Citing PatentFiling datePublication dateApplicantTitle
US5993947 *Nov 17, 1997Nov 30, 1999Lucent Technologies Inc.Low temperature coefficient dielectric material comprising binary calcium niobate and calcium tantalate oxides
US6584333 *Jul 16, 1999Jun 24, 2003Nexans Superconductors GmbhProtected superconducting component and method for producing the same
US6869916Dec 26, 2002Mar 22, 2005Nexans Superductors GmbhProtected superconductor component and process for its production
Classifications
U.S. Classification505/230, 174/125.1, 505/430, 257/E39.018, 505/884
International ClassificationH01B12/04, C01G29/00, H01B13/00, C01G1/00, H01L39/24, H01L39/14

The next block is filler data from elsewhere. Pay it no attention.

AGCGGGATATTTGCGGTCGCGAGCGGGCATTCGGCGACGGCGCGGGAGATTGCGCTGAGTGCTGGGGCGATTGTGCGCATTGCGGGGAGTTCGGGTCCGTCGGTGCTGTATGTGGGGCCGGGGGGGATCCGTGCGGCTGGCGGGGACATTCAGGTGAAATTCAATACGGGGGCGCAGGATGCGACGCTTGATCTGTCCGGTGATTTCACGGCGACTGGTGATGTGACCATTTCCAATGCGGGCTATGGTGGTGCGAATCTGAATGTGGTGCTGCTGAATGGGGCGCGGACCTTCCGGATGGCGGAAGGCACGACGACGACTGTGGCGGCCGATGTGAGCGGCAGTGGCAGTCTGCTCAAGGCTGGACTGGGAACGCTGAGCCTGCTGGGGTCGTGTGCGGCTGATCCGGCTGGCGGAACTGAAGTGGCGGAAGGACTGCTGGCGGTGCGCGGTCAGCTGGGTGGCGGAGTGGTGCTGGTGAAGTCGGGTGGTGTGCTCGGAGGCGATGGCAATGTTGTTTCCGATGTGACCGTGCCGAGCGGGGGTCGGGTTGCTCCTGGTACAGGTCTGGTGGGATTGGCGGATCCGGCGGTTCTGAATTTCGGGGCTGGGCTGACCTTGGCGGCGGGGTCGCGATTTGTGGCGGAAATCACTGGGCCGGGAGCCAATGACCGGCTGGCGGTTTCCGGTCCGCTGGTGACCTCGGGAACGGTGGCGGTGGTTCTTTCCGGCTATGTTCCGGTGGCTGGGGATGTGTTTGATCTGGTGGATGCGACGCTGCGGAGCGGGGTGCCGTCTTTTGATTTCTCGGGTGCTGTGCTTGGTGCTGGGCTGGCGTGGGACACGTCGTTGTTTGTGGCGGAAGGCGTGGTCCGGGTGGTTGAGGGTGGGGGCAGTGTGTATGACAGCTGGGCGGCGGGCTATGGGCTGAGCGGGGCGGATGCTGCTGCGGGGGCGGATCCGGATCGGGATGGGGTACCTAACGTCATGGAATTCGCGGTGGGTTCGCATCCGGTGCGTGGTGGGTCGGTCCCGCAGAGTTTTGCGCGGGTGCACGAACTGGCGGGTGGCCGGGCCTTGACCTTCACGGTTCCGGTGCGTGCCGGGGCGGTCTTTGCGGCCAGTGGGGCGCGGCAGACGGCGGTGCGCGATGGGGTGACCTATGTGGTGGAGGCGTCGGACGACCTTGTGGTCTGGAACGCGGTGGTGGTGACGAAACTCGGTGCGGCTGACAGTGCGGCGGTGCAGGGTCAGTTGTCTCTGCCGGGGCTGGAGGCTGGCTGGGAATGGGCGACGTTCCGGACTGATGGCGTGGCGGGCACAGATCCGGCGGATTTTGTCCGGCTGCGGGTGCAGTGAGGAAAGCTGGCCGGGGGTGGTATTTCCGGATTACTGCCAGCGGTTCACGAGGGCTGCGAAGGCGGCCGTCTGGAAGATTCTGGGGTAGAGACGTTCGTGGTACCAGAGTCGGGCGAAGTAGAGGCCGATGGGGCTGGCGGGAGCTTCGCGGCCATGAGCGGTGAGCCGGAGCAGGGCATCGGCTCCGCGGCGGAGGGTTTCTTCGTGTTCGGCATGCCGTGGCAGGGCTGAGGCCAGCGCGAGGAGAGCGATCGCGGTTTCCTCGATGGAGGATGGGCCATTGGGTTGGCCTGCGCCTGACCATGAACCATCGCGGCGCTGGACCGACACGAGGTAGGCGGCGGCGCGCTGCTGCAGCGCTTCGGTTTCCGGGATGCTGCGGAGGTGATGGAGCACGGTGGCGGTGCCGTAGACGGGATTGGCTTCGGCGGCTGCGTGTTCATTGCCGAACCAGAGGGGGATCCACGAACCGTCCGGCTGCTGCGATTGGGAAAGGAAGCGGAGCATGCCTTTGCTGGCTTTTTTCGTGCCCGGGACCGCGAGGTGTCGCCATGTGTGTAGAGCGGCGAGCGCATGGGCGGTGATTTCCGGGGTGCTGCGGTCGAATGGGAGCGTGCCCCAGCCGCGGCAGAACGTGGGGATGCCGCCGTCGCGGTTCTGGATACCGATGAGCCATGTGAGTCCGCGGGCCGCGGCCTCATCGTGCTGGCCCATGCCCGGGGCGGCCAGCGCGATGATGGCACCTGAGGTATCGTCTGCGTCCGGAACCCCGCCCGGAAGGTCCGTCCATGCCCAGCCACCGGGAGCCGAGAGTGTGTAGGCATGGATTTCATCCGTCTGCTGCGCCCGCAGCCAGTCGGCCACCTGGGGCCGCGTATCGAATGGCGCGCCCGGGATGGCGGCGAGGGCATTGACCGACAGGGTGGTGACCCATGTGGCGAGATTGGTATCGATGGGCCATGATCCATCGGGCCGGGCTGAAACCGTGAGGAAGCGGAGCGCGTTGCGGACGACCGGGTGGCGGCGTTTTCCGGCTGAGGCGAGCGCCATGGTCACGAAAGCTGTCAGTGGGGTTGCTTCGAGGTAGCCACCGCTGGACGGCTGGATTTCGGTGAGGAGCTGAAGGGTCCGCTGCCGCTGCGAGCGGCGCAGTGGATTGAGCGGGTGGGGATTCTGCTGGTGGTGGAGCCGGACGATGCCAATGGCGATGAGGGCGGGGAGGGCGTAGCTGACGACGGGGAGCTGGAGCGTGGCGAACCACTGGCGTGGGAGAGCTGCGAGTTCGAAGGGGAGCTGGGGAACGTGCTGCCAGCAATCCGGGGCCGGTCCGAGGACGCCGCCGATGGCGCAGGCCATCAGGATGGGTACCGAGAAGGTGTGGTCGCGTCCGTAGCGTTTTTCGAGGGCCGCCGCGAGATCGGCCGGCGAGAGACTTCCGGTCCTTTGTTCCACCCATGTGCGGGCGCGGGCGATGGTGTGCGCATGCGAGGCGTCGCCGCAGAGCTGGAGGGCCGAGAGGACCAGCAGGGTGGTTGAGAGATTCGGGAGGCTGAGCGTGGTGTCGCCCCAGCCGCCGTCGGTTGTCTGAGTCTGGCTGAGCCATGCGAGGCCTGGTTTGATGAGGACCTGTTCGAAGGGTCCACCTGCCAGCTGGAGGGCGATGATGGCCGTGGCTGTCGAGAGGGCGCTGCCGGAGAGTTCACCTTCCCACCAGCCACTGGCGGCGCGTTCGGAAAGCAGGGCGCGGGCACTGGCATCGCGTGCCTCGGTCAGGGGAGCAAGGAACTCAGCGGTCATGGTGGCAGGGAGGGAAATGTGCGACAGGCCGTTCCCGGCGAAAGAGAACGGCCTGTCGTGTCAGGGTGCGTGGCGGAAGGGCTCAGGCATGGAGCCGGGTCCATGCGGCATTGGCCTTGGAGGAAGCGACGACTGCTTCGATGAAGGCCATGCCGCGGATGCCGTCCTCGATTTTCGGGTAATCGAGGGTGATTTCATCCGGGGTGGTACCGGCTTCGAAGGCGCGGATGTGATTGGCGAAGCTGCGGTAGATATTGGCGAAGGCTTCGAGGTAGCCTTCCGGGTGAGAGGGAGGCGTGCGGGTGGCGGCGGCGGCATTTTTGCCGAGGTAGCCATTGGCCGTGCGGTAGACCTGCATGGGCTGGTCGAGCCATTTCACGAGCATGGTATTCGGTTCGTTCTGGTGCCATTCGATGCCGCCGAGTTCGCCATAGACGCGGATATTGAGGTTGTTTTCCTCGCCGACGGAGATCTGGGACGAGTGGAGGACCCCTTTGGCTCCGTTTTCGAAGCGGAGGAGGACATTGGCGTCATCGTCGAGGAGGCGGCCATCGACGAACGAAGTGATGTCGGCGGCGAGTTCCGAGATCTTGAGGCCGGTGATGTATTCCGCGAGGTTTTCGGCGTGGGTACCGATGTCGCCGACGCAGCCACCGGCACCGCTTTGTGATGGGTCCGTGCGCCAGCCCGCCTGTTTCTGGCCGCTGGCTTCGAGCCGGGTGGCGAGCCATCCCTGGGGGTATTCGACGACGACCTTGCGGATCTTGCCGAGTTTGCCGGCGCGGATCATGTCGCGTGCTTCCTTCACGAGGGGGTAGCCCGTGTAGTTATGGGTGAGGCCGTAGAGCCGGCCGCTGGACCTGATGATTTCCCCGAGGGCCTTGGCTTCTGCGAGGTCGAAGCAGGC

Cooperative ClassificationY10S505/884, H01L39/143, H01L39/248
European ClassificationH01L39/24J10, H01L39/14B
Legal Events
DateCodeEventDescription
Dec 26, 2006FPExpired due to failure to pay maintenance fee
Effective date: 20061027
Oct 27, 2006LAPSLapse for failure to pay maintenance fees
May 17, 2006REMIMaintenance fee reminder mailed
Apr 18, 2002FPAYFee payment
Year of fee payment: 4
Mar 16, 1999CCCertificate of correction